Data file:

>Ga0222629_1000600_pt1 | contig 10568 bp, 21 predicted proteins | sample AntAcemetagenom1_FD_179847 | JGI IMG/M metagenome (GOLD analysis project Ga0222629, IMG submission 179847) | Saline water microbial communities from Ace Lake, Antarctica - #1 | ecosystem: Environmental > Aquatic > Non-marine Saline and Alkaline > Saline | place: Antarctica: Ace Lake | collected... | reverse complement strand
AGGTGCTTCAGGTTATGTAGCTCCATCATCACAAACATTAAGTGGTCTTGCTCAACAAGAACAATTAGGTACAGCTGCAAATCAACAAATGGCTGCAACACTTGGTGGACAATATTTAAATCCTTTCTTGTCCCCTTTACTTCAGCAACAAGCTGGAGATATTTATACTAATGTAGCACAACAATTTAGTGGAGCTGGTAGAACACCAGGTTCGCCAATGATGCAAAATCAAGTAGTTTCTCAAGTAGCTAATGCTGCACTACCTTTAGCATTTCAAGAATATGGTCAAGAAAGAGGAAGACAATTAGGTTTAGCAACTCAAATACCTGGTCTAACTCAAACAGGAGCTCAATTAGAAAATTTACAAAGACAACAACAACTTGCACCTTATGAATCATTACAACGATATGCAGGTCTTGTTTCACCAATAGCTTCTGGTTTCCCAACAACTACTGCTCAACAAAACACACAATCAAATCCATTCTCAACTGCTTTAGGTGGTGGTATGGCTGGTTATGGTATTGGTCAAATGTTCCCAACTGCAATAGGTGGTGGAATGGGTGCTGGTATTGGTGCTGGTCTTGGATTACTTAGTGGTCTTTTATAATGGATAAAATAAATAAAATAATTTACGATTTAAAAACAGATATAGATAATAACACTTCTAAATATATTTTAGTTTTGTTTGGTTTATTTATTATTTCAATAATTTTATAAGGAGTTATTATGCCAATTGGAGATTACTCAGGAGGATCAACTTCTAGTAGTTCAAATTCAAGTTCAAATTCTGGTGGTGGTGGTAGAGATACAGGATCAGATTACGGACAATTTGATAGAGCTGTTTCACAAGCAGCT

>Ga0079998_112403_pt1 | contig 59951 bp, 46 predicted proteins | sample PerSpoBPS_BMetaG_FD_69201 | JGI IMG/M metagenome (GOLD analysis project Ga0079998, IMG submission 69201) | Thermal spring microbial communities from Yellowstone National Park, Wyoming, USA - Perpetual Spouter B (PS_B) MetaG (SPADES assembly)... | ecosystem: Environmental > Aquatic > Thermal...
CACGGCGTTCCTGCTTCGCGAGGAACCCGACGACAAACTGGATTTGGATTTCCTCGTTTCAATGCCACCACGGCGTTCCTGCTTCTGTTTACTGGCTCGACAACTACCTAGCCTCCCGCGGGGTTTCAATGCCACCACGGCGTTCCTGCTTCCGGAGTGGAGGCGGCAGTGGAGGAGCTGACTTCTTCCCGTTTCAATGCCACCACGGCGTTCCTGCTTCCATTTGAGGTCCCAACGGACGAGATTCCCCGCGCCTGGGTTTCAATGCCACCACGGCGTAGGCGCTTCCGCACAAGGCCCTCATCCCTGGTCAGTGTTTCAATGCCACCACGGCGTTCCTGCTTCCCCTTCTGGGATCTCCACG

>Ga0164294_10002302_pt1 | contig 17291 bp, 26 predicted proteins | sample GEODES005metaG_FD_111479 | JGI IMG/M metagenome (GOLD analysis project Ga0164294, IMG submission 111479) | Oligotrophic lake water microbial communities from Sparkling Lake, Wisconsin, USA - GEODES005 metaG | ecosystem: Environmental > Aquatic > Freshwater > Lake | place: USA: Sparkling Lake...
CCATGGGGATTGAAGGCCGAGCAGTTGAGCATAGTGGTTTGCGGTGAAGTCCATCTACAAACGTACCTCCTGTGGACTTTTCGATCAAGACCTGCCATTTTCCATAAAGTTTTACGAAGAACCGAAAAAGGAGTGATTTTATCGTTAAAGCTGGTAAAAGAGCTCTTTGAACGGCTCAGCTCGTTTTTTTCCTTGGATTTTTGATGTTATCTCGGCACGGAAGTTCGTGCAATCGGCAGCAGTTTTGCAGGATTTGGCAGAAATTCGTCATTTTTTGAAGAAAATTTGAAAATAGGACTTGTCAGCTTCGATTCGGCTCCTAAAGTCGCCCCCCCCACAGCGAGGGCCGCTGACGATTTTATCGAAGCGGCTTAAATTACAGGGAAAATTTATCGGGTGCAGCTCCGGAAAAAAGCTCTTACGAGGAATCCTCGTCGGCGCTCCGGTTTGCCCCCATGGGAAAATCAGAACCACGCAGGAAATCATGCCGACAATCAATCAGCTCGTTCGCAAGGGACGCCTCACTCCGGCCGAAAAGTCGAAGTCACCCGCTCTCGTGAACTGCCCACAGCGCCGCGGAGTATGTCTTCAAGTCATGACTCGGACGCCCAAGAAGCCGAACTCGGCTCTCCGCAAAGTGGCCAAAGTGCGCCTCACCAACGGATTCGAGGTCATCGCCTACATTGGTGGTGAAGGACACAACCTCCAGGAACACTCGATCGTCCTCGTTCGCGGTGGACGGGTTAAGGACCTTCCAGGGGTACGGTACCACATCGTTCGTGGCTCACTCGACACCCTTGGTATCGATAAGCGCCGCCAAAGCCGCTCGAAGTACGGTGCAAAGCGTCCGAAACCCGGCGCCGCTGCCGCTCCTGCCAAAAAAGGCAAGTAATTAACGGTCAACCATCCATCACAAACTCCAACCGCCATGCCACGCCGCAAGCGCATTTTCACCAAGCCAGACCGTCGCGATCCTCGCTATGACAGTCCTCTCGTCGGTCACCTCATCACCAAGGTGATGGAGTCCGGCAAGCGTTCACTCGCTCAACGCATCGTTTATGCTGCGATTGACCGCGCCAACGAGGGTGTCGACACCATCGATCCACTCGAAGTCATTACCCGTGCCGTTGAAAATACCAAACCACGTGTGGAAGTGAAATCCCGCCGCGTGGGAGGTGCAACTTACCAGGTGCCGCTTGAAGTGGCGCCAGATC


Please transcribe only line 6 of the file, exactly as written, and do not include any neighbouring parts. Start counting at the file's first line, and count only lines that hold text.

CCATGGGGATTGAAGGCCGAGCAGTTGAGCATAGTGGTTTGCGGTGAAGTCCATCTACAAACGTACCTCCTGTGGACTTTTCGATCAAGACCTGCCATTTTCCATAAAGTTTTACGAAGAACCGAAAAAGGAGTGATTTTATCGTTAAAGCTGGTAAAAGAGCTCTTTGAACGGCTCAGCTCGTTTTTTTCCTTGGATTTTTGATGTTATCTCGGCACGGAAGTTCGTGCAATCGGCAGCAGTTTTGCAGGATTTGGCAGAAATTCGTCATTTTTTGAAGAAAATTTGAAAATAGGACTTGTCAGCTTCGATTCGGCTCCTAAAGTCGCCCCCCCCACAGCGAGGGCCGCTGACGATTTTATCGAAGCGGCTTAAATTACAGGGAAAATTTATCGGGTGCAGCTCCGGAAAAAAGCTCTTACGAGGAATCCTCGTCGGCGCTCCGGTTTGCCCCCATGGGAAAATCAGAACCACGCAGGAAATCATGCCGACAATCAATCAGCTCGTTCGCAAGGGACGCCTCACTCCGGCCGAAAAGTCGAAGTCACCCGCTCTCGTGAACTGCCCACAGCGCCGCGGAGTATGTCTTCAAGTCATGACTCGGACGCCCAAGAAGCCGAACTCGGCTCTCCGCAAAGTGGCCAAAGTGCGCCTCACCAACGGATTCGAGGTCATCGCCTACATTGGTGGTGAAGGACACAACCTCCAGGAACACTCGATCGTCCTCGTTCGCGGTGGACGGGTTAAGGACCTTCCAGGGGTACGGTACCACATCGTTCGTGGCTCACTCGACACCCTTGGTATCGATAAGCGCCGCCAAAGCCGCTCGAAGTACGGTGCAAAGCGTCCGAAACCCGGCGCCGCTGCCGCTCCTGCCAAAAAAGGCAAGTAATTAACGGTCAACCATCCATCACAAACTCCAACCGCCATGCCACGCCGCAAGCGCATTTTCACCAAGCCAGACCGTCGCGATCCTCGCTATGACAGTCCTCTCGTCGGTCACCTCATCACCAAGGTGATGGAGTCCGGCAAGCGTTCACTCGCTCAACGCATCGTTTATGCTGCGATTGACCGCGCCAACGAGGGTGTCGACACCATCGATCCACTCGAAGTCATTACCCGTGCCGTTGAAAATACCAAACCACGTGTGGAAGTGAAATCCCGCCGCGTGGGAGGTGCAACTTACCAGGTGCCGCTTGAAGTGGCGCCAGATC